“Like all true cactus species, prickly pears are native only to the Western hemisphere; however, they have been introduced to other parts of the globe. Prickly pear species are found in abundance in Mexico, especially in the central and western regions. They are also found in the Western United States, in arid regions in the Northwest, throughout the mid and lower elevations of the Rocky Mountains such as in Colorado, where species such as Opuntia phaeacantha, Opuntia polyacantha and others become dominant, and especially in the desert Southwest. Prickly pears are also the only types of cactus found to grow natively far east of the Great Plains states”.
Prickly Pears belong to the Family Cactaceae Genus Opuntia. The spread of the plant to Australia was a result of the insect Cochineal which hosts on the plant and is an important part of the dye industry.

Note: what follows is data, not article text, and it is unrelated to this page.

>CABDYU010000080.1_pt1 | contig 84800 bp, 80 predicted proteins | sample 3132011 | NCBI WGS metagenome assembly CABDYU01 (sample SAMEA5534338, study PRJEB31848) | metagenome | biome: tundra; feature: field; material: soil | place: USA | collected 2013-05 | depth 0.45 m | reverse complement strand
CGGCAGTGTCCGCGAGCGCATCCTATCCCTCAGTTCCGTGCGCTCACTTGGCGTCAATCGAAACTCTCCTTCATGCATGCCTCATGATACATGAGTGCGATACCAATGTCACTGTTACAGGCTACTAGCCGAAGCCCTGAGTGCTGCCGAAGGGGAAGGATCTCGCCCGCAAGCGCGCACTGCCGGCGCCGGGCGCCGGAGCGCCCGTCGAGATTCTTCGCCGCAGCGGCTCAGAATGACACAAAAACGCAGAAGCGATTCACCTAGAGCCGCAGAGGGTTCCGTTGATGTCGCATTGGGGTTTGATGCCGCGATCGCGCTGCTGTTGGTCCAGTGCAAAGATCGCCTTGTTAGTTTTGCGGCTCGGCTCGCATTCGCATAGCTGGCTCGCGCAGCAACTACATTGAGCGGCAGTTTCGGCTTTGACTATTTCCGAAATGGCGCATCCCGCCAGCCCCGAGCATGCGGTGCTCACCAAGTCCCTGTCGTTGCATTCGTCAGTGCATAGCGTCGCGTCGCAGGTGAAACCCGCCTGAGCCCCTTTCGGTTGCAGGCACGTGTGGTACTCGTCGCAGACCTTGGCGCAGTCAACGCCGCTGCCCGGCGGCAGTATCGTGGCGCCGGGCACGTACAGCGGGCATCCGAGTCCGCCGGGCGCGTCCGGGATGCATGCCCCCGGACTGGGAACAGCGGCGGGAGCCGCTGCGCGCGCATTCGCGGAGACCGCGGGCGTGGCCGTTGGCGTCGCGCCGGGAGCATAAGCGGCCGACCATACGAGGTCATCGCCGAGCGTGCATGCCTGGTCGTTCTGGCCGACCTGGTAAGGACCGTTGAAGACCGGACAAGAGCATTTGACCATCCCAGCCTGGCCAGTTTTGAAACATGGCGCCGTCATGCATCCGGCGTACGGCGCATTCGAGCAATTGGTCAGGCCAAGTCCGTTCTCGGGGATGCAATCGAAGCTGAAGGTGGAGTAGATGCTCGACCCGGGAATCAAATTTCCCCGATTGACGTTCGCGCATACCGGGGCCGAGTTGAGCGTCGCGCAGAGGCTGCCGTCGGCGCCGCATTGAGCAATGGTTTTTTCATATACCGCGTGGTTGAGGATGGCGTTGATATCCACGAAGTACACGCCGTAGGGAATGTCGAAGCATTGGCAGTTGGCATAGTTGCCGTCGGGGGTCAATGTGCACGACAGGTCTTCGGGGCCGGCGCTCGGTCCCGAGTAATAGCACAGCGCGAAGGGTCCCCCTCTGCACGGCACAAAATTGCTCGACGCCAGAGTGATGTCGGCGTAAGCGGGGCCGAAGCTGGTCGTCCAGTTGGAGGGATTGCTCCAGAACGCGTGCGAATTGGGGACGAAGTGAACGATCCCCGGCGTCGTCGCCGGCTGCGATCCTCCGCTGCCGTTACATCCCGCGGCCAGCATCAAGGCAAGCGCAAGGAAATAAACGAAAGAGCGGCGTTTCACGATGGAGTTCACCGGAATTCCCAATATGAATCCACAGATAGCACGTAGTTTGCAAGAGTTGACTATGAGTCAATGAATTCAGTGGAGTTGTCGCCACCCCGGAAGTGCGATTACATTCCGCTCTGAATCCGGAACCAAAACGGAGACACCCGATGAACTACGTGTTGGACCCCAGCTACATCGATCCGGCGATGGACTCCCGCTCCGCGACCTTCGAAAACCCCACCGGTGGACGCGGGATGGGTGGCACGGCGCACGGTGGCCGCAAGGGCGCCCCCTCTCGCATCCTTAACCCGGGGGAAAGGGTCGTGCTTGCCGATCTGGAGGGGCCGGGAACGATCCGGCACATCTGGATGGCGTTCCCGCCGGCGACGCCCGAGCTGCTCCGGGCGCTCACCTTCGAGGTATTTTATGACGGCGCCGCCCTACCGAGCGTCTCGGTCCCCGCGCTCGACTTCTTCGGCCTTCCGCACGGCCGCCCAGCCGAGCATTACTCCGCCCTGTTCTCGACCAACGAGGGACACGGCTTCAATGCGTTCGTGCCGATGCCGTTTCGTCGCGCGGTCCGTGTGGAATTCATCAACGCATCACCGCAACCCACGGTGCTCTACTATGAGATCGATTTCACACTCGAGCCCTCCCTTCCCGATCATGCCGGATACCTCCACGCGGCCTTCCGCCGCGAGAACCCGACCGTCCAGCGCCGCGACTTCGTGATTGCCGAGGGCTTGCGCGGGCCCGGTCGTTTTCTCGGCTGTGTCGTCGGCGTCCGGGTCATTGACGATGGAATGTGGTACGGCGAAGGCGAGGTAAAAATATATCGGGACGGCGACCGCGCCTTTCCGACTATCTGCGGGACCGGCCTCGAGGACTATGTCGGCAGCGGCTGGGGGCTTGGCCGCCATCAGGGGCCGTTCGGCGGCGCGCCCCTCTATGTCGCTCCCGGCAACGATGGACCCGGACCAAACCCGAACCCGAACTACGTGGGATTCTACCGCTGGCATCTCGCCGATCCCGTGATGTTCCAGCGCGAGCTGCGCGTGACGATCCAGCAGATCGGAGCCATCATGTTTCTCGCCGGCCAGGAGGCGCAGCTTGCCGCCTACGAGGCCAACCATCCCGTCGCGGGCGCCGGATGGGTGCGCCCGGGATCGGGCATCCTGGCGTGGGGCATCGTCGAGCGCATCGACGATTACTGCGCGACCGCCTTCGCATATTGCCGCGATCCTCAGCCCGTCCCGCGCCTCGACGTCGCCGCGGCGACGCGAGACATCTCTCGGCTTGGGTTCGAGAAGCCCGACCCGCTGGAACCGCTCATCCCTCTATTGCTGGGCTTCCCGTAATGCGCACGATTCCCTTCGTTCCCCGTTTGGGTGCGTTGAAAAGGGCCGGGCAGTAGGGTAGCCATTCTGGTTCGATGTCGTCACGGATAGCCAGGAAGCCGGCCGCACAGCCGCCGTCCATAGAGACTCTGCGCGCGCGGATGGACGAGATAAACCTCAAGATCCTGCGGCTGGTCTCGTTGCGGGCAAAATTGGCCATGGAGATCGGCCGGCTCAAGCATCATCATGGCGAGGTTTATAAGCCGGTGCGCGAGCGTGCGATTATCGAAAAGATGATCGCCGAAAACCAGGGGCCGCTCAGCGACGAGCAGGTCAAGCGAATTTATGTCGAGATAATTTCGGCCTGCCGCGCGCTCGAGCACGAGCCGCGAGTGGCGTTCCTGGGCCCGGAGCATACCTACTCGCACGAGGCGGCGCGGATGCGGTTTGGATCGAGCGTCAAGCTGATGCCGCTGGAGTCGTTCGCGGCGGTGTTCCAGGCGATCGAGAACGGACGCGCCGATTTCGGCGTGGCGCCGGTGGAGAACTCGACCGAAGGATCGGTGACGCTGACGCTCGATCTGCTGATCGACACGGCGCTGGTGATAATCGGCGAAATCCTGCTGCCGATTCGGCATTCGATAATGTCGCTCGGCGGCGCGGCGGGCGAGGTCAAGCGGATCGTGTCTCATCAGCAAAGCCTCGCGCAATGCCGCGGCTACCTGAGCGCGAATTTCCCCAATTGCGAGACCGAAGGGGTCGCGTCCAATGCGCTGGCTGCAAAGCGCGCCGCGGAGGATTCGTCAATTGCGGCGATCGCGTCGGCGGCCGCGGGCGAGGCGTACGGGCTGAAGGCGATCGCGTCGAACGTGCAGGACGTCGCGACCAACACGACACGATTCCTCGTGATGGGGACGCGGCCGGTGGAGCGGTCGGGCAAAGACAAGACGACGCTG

Traditionally cochineal was used for colouring fabrics. During the colonial period, with the introduction of sheep to Latin America, the use of cochineal increased, as it provided the most intense colour and it set more firmly on woolen garments than on clothes made of materials of pre-Hispanic origin such as cotton, agave fibers and yucca fibers. In general, cochineal is more successful on protein-based animal fibres (including silk) than plant-based material. Once the European market discovered the qualities of this product, the demand for it increased dramatically. By the beginning of the seventeenth century it was traded internationally. Carmine became strong competition for other colourants such as madder root, kermes, Polish cochineal, brazilwood, and Tyrian purple, as they were used for dyeing the clothes of kings, nobles and the clergy. For the past several centuries it was the most important insect dye used in the production of hand-woven oriental rugs, almost completely displacing lac.It was also used for painting, handicrafts, and tapestries. Cochineal-coloured wool and cotton are still important materials for Mexican folk art and crafts.